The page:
When it comes to Robeson County politics, nothing stirs the electorate as much as a sheriff’s race, and the reason is plain: The county’s top law enforcement officer controls hundreds of jobs, and the employees serve at his pleasure, so that affects thousands of people — and explains why emotions often run amok during a sheriff’s campaign.
We have more than once been accused of favoring a candidate based on little more than a size of a photograph, the length of a quotation in a news story, or the placement of an advertisement. And we are always accused of secretly supporting the same candidate or candidates — the one the person pointing the finger doesn’t support.
This newspaper has a long-standing policy of not endorsing candidates for any office, with the lone exception at least since 1996 coming when we did throw our support behind former U.S. Rep. Mike McIntyre during one of his bids for re-election. If we preferred one sheriff’s candidate over another, we would simply say so, and endorse that person — but the absence of that happening won’t prevent the accusations when the time comes.
So that is a 189-word preamble before we unveil the purpose of today’s Our View, which is to provide a public pat on the back for Burnis Wilkins, the Lumberton city councilman and a veteran of more than 30 years in law enforcement. Although Wilkins has not announced his intention to run for sheriff, we expect that to happen any day. When it does, Wilkins will join Randy Graham, who recently retired as an investigator in Internal Affairs at the Sheriff’s Office, as announced candidates.
We expect others to follow, including Red Springs Police Chief Ronnie Patterson, and Lennis Watts, a former highway patrolman who has twice run before. We know there will be others. So it will be a field deep with qualified candidates with decades of law enforcement experience.
Now, back to Wilkins.
Last week Wilkins was at his home in Precinct 3 when he heard a hail of gunshots, and seconds later saw a young person running nearby. Wilkins gave chase and confronted the young person, who was armed. Wilkins was armed as well, but no one died or was injured on this day because Wilkins noticed — he credits his continuing training as a police officer — that the young person’s weapon was either unloaded or jammed.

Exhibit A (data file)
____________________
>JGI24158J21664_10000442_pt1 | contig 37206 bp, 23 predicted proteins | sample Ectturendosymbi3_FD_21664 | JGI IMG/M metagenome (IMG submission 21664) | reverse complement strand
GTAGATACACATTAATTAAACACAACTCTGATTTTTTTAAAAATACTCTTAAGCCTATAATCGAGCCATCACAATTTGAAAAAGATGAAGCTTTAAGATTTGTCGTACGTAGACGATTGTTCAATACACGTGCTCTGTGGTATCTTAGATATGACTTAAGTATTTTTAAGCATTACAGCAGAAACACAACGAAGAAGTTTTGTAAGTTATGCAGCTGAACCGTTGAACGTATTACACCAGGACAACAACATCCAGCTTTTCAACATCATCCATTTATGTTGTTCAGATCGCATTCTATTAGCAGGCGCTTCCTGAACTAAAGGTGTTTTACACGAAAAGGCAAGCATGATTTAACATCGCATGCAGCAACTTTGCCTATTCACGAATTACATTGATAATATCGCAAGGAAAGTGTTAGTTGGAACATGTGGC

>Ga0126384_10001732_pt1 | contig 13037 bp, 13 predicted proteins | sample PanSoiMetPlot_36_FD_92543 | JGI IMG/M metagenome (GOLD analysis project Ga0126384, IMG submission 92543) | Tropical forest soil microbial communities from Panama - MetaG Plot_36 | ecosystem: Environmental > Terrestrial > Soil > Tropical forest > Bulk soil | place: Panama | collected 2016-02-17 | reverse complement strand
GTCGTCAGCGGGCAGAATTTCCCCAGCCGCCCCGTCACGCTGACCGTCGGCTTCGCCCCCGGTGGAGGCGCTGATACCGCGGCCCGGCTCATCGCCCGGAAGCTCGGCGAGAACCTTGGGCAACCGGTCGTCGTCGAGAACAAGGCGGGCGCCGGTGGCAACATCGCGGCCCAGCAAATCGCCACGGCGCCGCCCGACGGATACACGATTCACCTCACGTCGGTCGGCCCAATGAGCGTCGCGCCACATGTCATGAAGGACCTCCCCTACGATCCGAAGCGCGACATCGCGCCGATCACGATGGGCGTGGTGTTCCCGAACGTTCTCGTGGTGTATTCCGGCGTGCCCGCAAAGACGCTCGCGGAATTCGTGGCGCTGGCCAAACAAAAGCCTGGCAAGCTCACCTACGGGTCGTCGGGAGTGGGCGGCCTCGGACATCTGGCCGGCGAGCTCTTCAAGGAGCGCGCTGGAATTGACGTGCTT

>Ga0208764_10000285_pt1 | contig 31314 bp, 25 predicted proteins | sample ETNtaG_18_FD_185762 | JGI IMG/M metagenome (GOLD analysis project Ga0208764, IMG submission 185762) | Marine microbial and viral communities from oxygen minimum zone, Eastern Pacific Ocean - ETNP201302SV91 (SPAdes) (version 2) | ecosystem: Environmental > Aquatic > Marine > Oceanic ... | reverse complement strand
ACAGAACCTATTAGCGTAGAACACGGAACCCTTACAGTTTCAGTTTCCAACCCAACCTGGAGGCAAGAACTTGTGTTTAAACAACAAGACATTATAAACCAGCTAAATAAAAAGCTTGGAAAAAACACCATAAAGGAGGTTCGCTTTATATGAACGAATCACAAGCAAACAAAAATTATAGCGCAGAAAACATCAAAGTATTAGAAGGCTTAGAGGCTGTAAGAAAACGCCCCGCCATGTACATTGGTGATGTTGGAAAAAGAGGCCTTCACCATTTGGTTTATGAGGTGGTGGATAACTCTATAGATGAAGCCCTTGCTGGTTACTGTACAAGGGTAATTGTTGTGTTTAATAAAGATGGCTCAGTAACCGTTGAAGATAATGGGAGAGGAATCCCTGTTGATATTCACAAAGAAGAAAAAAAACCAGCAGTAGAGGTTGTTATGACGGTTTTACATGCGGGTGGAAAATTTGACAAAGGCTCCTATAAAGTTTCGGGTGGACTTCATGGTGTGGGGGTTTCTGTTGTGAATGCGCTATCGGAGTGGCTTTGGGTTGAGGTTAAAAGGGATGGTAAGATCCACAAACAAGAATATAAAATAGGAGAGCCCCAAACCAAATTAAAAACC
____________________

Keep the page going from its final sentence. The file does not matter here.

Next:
Wilkins detained the youth, whose name has not been released publicly and has not been charged with any crime. Lumberton police say the investigation is continuing, so perhaps that will happen; perhaps not. So far two people have been charged with shooting and injuring three people, all of whom are recovering.
We don’t need to recall the number of deadly confrontations between police officers and young males — many of color — in recent years that have caused outrage across the country, sometimes deserved, sometimes contrived, and even violence and looting, which are never appropriate responses. Thinking Americans realize that most police officers do their jobs well, and these deadly encounters mostly aberrations, the result of officers who are in high-stress situations and fear for their lives.
Wilkins wasn’t trigger-happy that day, through we suspect he stood ready to use whatever force was required, and a young person didn’t pay a heavy price for thinking a gun is a toy.
His training spared a shootout — and Lumberton and Robeson County national scrutiny and potential chaos that we don’t need ever, and certainly don’t as we slowly get to our feet following Hurricane Matthew.
All this doesn’t mean Wilkins deserves your support for sheriff. But we do believe he deserves thanks from all of us for diffusing a situation to everyone’s benefit.